$1000 No Longer a Barrier for Smartphone Adoption

A few years ago, expecting main stream consumers to spend a thousand dollars on a phone would have seemed unlikely. But the barrier is broken now. iPhone X, which helped Apple achieve its revenue super cycle in Q2 2018, has been surpassed by the new iPhone XS and XS Max, which have reset the pricing high-water mark.

The more expensive iPhones represent an opportunity for other OEMs to launch their flagships at increased prices while still providing a high-value proposition at a lower price point than Apple. This is, at least partially, the reason we have seen 2018 flagship launches from key android OEMs like Samsung, Huawei, OPPO, Vivo, OnePlus at higher price than their previous flagships; there is also a material cost in, for example, increased memory.

Exhibit 1: Increasing launch prices of flagship devices (most expensive variants prices in USD)

Smartphones are central to people’s lives. For many, their smartphone is the last thing they look at before sleeping and the first thing they look at on waking. And during the day, it is rarely more than an arm’s length away. A smartphone is also a personal statement that expresses the user’s personality in the same way that some people do with clothes or their car. Considering the role a phone plays, perhaps paying more than 1000 USD doesn’t seem so much.

The quality of devices themselves is also improving. The new iPhone models are IP68 compliant – the highest rating for water and dust resistance. iPhone 7 (and up to iPhone X) was ‘only’ IP67 compliant and earlier iPhones had no water or dust resistance. As moisture damage is the second most common reason for reducing the value of a product after broken displays, this is important. It means products are better able to withstand the rigors of everyday life, last longer and sustain their value.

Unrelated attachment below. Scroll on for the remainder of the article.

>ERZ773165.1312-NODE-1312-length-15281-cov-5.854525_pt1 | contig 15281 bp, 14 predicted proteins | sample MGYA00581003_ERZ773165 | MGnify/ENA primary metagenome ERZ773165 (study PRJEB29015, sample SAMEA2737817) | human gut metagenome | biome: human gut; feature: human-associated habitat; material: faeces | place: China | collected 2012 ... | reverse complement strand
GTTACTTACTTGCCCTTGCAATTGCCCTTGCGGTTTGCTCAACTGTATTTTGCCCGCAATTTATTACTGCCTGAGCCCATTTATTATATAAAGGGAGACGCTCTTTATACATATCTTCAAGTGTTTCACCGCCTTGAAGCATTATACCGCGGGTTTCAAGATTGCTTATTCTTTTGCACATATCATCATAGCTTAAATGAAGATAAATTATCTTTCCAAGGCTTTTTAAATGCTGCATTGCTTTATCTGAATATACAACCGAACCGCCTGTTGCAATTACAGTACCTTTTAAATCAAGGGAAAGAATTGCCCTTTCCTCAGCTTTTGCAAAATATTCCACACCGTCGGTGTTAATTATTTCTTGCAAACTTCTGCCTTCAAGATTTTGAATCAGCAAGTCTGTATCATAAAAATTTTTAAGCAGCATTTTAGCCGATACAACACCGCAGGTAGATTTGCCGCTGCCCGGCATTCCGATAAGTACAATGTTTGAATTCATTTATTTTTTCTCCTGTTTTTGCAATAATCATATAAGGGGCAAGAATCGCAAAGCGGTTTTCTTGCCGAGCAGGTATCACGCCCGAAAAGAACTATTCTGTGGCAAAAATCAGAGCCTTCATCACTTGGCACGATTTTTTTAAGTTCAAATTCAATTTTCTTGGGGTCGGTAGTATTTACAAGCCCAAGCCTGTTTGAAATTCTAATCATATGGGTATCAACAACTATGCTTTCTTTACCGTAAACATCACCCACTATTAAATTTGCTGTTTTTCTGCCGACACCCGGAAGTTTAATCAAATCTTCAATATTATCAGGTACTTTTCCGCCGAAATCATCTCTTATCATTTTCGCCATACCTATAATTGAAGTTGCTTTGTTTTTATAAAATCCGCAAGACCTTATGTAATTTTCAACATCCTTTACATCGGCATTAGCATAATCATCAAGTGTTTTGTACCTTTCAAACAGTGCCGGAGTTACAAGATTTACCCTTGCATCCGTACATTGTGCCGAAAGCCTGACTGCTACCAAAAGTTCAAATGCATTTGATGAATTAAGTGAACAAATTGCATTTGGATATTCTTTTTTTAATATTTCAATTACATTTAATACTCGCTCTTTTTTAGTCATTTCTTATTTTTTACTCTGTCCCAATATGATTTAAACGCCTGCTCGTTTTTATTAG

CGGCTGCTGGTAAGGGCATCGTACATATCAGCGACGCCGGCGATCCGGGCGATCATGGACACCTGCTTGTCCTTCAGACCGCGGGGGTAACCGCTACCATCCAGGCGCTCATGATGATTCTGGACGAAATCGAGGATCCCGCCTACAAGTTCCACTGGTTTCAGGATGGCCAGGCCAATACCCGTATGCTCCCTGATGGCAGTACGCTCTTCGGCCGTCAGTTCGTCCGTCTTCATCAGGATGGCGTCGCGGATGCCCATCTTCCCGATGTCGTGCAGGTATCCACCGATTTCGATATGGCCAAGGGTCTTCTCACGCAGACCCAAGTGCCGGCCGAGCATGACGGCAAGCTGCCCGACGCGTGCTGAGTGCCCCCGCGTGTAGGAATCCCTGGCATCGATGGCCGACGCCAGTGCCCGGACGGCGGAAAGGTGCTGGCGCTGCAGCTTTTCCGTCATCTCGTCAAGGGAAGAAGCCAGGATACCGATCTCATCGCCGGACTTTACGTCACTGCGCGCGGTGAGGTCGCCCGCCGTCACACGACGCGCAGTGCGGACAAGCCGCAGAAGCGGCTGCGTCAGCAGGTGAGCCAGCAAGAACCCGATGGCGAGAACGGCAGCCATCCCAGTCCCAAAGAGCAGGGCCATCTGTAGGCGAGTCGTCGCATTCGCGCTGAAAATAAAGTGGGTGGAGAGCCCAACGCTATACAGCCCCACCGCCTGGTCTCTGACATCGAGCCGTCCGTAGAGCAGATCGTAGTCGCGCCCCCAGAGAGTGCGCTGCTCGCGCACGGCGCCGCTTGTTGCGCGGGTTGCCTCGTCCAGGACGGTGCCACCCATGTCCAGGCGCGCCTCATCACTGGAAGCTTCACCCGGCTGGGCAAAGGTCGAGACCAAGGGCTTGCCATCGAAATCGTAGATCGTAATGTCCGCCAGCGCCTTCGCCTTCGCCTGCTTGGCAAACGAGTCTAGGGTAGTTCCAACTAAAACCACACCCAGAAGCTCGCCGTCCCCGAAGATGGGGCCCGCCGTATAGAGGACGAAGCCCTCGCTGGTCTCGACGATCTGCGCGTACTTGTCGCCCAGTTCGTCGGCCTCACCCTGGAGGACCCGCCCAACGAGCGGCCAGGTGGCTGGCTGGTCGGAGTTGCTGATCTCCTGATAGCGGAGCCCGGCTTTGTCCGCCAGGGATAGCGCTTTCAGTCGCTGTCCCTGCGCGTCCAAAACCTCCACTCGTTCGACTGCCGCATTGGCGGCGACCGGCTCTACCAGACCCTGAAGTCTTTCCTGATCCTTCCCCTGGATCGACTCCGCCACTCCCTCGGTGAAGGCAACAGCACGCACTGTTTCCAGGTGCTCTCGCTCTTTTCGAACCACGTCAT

These factors are helping consumers to hold on to their phones for longer periods, lengthening the upgrade cycle and thereby causing overall market growth to slow or even contract. OEMs are keen to maintain or even increase the replacement rate. They are therefore promoting trade ins, upgrade programs (Apple Upgrade), EMI and other incentives. If successful, they can sell more, new devices and are able to extract further value from the used handset.

And the residual value is important for both the industry and the consumer. As we have seen in our refurbished handset studies, the value of a high-grade second-hand phone (especially iPhone) is considerable. Consumers can buy and use a 1000 USD iPhone for a year and then sell it back to the trade for 60 to 70 percent of its original cost. The real cost of ownership therefore, is less than original ticket price suggests.

The increasing prices of devices across the globe is visible from the surge in regional ASPs. The trend will likely continue. Depending on the market, the ASP increase can happen within different price bands. Premium flagships from OEMs and the introduction of 5G phones in 2019 will drive the ASPs in mature markets like North America, Japan, Korea and Western Europe. The increasing ASPs of devices in the affordable premium segment like OnePlus, older iPhone models and models with higher ASPs from brands including, Oppo, Vivo, Xiaomi and Huawei, will drive the ASP in emerging markets like India.

Exhibit 2: Smartphone ASP by Regions Q2 2018 and YoY increase

*Source: Counterpoint Market Monitor Report Q2 2018.

The diffusion of high-end features to mid-range products means the focus for OEMs shifts from hardware features to softer factors such as design, colors, materials and finish, and brand cachet. The ultra-premium segment is small, and Apple dominates it thanks to its strong brand built on its carefully developed and rigorously managed ecosystem. Other OEMs are also expanding ASPs, taking advantage of the headroom created by Apple. But few have the brand power necessary to sustain a position in the $1000 plus segment.